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Online International survey about needs and beliefs of healthcare and family caregivers regarding pain assessment and management in DOC patients

Study presentation

The following survey, developed by the DoC Special Interest Group (DoC-SIG) of the International Brain Injury Association (IBIA), is intended for clinical teams and family members of patients with disorders of consciousness (DoC) following severe brain injury.

Its purpose is to better understand the needs and beliefs of caregivers regarding the assessment of pain in this challenging population. The ultimate goal is to improve the assessment and clinical management of pain in this population of patients who are unable to communicate.

This survey is available in 5 languages (English, French, Russian, Italian, Spanish). To change the language, simply click on the option at the bottom right of the page.

!! Important !! You can exit and return to the survey at any time by clicking on "Save and continue" at the bottom right of the page.

Please answer the questions below by selecting the answers you agree the most with.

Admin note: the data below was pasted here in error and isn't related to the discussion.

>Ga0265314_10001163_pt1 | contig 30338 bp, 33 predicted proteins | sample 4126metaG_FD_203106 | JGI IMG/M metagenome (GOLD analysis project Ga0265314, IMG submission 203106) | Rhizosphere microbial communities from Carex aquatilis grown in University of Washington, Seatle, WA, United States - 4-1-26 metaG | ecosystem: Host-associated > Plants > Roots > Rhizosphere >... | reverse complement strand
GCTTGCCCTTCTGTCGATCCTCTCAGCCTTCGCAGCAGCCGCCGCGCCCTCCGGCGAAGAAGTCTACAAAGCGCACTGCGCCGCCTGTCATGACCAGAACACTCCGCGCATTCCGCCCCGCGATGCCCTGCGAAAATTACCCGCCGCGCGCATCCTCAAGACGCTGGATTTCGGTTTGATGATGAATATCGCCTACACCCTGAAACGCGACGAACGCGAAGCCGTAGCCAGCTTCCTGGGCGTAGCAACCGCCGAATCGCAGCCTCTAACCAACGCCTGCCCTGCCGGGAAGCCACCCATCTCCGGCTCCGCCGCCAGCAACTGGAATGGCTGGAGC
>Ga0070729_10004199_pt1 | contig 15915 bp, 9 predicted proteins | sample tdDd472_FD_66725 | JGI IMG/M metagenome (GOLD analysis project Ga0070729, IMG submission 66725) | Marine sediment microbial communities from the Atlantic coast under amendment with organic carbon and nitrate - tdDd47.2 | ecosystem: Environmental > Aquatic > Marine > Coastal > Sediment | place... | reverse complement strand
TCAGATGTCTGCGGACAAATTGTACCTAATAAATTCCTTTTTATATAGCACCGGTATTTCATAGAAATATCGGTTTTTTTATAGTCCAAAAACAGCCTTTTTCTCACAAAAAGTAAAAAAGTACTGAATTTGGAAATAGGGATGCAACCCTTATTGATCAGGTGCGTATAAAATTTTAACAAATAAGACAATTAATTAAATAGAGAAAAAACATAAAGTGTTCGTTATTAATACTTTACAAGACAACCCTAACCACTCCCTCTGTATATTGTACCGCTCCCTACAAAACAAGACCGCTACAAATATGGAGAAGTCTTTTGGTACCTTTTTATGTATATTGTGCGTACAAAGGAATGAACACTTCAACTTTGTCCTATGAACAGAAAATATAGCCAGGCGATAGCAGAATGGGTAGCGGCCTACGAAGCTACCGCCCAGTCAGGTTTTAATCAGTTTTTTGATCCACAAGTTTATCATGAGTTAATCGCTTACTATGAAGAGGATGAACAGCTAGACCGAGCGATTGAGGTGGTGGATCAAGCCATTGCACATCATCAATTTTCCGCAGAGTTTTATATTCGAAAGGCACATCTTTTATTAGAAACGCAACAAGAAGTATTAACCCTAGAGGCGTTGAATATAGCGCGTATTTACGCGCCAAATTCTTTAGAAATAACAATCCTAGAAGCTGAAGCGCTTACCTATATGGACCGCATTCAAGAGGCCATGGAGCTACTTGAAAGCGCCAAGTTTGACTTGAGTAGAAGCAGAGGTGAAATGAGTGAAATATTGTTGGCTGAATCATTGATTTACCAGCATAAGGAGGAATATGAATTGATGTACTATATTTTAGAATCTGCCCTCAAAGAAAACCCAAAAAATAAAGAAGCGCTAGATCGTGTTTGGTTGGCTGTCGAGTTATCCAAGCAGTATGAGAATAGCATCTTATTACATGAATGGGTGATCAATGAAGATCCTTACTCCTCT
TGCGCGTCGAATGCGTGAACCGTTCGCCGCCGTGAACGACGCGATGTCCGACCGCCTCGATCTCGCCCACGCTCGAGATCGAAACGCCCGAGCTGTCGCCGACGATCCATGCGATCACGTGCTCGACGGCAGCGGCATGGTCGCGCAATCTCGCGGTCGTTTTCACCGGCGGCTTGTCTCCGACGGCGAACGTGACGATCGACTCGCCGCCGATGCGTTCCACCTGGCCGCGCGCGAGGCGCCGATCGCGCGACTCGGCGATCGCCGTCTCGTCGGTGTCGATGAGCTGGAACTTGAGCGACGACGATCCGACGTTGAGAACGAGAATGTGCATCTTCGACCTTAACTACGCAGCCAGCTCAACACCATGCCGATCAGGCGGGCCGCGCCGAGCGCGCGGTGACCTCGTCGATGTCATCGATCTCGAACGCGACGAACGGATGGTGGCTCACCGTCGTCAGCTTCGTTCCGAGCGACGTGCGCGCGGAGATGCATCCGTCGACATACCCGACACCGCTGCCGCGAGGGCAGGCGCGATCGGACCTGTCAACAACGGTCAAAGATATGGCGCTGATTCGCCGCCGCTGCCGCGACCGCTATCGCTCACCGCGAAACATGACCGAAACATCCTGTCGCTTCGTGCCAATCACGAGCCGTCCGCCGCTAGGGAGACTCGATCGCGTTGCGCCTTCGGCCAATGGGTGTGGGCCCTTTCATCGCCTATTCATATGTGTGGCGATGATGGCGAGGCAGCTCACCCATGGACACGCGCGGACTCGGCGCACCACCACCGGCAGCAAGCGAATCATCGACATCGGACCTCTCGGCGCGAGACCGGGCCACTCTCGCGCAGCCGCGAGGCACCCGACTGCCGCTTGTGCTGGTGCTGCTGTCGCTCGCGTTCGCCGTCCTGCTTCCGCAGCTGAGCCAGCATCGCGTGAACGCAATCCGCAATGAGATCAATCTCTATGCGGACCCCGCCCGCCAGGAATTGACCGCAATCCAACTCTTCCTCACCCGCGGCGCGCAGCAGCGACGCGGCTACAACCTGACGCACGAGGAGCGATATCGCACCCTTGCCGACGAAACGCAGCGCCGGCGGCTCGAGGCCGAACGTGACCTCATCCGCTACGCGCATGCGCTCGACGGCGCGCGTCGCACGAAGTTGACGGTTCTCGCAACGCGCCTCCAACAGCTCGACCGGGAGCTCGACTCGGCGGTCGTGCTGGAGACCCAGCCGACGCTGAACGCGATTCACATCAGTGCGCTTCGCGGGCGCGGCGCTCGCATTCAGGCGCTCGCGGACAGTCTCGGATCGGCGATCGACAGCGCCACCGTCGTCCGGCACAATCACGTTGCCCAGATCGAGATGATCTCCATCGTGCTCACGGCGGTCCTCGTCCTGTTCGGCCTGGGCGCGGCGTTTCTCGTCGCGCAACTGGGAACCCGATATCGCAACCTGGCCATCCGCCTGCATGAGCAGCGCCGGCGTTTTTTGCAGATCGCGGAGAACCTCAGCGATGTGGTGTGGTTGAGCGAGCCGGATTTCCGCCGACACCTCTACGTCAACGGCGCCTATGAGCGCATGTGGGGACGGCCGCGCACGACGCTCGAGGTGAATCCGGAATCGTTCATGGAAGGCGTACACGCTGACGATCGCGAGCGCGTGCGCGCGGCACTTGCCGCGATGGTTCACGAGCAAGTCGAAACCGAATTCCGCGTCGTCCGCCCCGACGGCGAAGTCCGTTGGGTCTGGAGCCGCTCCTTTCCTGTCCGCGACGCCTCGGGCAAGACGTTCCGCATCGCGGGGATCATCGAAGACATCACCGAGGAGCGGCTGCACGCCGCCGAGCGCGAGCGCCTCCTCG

It is very important to answer each question so that your participation can be taken into account in this survey.

In advance, we thank you for your collaboration!


You will need about 10-15 minutes to complete the survey.


By completing this survey, you consent to the use of the data provided for clinical research purposes only.

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More information:

Estelle Bonin - (University of Liege, Belgium)

Consciousness: Can be described on the basis of two components: arousal (i.e., wakefulness, or vigilance) and awareness of the environment and of the self. Following a severe brain injury that resulted in a period of coma (between 2 and 4 weeks), the patient may evolve in different altered state of consciousness.

Unresponsive wakefulness syndrome/vegetative state (UWS/VS): The patient shows preserved eye-opening (spontaneously or after a sensory stimulation) and preserved reflexive activity but no sign of consciousness-related.

Minimally conscious state (MCS): Patients in MCS minus will show preservation of low-level non-reflexive behaviours (visual tracking, object manipulation) while MCS plus will show some preserved language functioning (intelligible verbalization, response to command). These behaviours may fluctuate over time but are reproducible.

Pain: Unpleasant sensory and emotional experience, associated with real or potential tissue damage, or described in terms of such damage. The inability to communicate verbally does not negate the possibility that a person may experience pain and need appropriate treatment to relieve it.